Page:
Nagasaki rhymes with tragedy, horror and destruction. It is one of the two cities in the world that have known what a nuclear holocaust is about. As one can expect, the recollection of the event is vivid in the minds of Nagasaki’s inhabitants. Twice, I was there on August 9, when thousands of little candles lighten up throughout the streets and when memorials are held for remembering the victims and praying for world peace. I spent in toal a little more than four months in Nagasaki. Strangely enough, this experience was not only about tragedy, it was also about silence, life, hope and renewal. From now on, Nagasaki for me does not rhyme only with death, but also with resurrection.

On the hills of Nagasaki there are thousands of houses which seem to rush down towards the sea or to climb up towards the top of the mountains. Most of these houses have a garden, and people tend them carefully, striving to preserve an atmosphere of secret and freshness even in the midst of the burning and sultry summer. On the top of the hills, which you access through numberless stone stairs, forests protect dark shrines. The trees sometimes open up, they make space for a modest monument that recalls how victims of the atomic bomb proceeded towards the adjacent hills in order to die closer from the blue sky.

In Nagasaki, I discovered a man whom might well be called the soul of the city. Dr Takashi Nagai (永井醫師) had been meditating on the meaning of suffering for most of his life. After he graduated from medical school he became a specialist in radiology. X-ray machines were brand new technology in Japan in 1932. The country had a very high rate of tuberculosis, so Dr Nagai knew that chest x-rays could save many lives. He also knew that it was dangerous technology, and that he could die if he was exposed to too much radiation. He went ahead with his experiments anyway. During the war, he went to China as a doctor, and he was tormented by his knowledge that this war was unjust and so cruel. He decided that it was his job to take care of anyone who was wounded, whether Japanese or Chinese. Back in Japan in 1941 he continued to work on x-ray technology, and ultimately discovered that he had leukemia. Shortly after that, the A-bomb fell on Nagasaki, killing 70,000 of the 200,000 residents of the city.  Nagai organized the relief work, working around the clock for more than two days. When he finally went back to his own house he found the charred body of his wife and collected her bones for burial.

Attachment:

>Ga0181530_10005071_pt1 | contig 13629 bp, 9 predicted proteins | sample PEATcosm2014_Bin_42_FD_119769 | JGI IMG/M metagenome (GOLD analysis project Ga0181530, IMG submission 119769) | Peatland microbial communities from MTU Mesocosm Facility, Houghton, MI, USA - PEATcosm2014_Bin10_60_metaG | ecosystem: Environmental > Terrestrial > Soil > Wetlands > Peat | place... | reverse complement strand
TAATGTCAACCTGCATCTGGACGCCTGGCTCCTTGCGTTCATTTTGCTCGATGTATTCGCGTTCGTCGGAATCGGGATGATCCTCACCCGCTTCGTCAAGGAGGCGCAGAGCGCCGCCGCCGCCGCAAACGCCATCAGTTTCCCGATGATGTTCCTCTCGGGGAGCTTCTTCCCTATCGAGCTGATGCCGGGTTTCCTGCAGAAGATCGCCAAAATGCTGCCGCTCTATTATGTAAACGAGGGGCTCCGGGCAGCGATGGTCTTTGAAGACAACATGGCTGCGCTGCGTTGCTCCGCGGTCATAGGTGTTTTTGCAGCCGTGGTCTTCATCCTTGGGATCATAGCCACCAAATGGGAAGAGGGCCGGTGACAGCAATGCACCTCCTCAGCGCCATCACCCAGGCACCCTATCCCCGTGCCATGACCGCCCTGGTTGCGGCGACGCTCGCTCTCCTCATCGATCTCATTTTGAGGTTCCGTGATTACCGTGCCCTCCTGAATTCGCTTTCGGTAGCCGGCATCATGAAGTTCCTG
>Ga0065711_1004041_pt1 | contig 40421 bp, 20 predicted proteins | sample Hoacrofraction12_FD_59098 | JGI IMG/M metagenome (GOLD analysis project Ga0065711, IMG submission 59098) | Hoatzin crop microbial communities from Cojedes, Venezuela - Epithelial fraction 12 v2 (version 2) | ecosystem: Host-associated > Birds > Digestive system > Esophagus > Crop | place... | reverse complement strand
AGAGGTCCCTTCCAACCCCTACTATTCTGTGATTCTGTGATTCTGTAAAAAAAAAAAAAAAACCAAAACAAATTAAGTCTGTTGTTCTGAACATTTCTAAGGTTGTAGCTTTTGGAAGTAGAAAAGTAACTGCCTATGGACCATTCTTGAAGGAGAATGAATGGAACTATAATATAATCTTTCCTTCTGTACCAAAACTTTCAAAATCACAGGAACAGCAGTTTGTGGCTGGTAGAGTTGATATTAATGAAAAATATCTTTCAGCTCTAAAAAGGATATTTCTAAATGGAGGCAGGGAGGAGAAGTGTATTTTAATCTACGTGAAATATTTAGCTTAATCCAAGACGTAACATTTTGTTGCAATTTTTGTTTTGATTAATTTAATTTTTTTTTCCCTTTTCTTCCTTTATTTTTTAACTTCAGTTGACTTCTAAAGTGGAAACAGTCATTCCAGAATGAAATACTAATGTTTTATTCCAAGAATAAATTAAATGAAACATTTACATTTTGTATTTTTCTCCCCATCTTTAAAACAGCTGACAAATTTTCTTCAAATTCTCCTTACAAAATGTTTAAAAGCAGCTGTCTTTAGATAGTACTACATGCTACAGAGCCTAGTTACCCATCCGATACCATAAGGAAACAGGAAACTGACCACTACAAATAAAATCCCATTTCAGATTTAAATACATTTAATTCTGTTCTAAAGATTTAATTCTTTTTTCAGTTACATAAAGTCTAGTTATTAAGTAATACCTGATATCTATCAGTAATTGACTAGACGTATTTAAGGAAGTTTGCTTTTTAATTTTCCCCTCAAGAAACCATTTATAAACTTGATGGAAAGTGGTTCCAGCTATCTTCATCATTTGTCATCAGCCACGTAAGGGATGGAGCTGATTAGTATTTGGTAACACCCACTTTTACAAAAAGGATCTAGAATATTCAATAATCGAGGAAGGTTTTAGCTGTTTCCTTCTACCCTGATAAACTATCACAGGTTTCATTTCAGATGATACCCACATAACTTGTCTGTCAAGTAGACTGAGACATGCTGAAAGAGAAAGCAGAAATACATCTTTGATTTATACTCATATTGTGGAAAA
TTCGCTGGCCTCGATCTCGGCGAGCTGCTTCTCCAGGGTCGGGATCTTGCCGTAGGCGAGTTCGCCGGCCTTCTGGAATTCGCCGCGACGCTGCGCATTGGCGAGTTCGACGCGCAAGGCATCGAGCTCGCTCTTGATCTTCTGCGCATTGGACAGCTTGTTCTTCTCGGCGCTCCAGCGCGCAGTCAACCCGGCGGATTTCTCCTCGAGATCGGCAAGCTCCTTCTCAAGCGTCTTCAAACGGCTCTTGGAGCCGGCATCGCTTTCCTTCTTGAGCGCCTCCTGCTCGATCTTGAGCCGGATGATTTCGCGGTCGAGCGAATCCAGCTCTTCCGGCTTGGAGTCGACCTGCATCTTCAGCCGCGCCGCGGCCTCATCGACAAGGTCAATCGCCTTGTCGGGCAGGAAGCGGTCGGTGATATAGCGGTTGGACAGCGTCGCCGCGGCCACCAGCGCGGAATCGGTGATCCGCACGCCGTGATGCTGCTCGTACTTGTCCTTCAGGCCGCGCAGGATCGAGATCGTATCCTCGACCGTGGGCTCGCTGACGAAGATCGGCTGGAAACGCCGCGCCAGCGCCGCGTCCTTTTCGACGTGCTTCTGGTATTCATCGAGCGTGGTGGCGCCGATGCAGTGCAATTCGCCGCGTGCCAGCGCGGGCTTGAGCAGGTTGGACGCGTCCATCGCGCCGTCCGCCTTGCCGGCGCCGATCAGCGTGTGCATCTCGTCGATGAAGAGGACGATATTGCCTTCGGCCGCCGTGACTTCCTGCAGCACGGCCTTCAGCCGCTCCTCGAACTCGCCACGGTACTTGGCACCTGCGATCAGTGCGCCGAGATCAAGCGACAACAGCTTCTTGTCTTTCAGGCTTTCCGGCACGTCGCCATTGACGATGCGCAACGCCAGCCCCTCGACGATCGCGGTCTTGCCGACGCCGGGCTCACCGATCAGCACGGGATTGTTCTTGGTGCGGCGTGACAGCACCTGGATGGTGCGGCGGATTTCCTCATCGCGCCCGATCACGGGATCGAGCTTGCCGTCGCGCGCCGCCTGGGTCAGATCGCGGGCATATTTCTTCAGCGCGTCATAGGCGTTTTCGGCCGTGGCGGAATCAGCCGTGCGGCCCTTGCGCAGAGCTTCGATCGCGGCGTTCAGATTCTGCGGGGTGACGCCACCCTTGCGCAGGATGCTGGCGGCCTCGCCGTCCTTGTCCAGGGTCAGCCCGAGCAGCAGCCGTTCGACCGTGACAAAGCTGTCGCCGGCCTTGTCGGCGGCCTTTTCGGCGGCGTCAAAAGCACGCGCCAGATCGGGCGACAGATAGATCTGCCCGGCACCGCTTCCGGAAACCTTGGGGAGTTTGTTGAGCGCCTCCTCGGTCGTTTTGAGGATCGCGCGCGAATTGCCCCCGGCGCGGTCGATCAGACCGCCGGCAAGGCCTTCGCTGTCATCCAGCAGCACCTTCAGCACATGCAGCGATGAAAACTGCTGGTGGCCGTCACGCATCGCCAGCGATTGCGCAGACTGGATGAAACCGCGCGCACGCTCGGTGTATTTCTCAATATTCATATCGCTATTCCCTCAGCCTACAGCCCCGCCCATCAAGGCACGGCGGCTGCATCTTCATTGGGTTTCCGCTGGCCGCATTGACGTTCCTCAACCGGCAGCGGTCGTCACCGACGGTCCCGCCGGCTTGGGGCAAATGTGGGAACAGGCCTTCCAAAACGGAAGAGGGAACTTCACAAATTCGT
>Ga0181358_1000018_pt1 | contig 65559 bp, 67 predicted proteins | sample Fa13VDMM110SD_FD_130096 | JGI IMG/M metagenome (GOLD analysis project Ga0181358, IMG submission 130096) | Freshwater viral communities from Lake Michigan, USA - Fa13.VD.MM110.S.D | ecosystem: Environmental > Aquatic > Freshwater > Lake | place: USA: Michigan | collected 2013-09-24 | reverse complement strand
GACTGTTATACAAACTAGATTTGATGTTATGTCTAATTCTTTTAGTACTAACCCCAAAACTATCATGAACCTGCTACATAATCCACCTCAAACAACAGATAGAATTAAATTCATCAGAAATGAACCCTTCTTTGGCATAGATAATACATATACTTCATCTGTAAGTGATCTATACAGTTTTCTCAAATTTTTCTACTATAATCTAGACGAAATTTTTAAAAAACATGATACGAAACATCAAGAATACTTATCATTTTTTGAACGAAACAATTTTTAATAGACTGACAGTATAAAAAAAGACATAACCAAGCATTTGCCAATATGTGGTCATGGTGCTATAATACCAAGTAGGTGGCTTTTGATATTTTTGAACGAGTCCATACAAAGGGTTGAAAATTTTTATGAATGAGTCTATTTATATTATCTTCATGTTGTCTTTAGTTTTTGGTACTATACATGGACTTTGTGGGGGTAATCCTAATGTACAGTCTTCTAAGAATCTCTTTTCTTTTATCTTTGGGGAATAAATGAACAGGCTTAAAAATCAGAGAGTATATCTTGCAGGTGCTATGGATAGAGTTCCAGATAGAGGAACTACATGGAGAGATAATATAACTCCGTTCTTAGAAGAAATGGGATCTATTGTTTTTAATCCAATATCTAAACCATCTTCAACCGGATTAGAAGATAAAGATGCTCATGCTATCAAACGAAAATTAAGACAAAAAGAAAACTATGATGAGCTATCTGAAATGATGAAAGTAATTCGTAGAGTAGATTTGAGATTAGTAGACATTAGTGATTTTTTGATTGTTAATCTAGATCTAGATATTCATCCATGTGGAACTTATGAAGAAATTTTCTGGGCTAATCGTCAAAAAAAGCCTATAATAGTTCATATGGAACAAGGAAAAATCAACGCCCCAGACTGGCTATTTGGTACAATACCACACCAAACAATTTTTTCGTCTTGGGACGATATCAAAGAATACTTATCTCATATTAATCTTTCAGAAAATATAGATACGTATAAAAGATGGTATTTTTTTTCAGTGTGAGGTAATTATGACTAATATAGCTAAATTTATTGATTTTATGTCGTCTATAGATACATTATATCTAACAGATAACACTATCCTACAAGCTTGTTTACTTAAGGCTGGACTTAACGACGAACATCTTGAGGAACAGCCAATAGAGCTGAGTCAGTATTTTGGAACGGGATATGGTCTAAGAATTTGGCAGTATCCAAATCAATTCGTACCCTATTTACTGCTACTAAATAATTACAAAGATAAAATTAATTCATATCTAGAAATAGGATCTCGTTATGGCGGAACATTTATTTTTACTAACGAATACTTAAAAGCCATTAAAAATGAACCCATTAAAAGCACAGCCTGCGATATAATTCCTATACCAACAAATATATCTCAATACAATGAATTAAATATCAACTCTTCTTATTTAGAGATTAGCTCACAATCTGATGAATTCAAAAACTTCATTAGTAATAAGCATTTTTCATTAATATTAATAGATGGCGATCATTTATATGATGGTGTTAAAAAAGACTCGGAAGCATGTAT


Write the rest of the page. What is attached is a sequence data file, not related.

Nagai still lived for six year after the bomb fell, taking care of his two children, although, after three years his health was so bad that he had to lie down all day long. In the same time, he wrote twenty books, poems, calligraphy… The most famous of his works is called “The Bells of Nagasaki”, a scientific explanation of nuclear radiation, an account of the event of August 1945 and a profession of faith in love and life. He spoke about the need for Japanese people to recognize their own sins and the suffering they inflicted to other nations. He also spoke about the need for the survivors to forgive, not to take revenge, to become peacemakers so that such experience might never be repeated, the need to build new communities and to believe in the everlasting strength of life.

This experience has determined the style of the modest paintings I present here. Using almost exclusively ink, they speak about the underlying presence of tragedy in human life. But they speak at the same time of the peace and strength of mind that we attain when we start to really believe that love is stronger than death and when we act accordingly. The eye of the artist is able to perceive the ray of hope in the heart of darkness, and, in his works, the artist makes this awakening happen to anyone who is willing to share in his vision.

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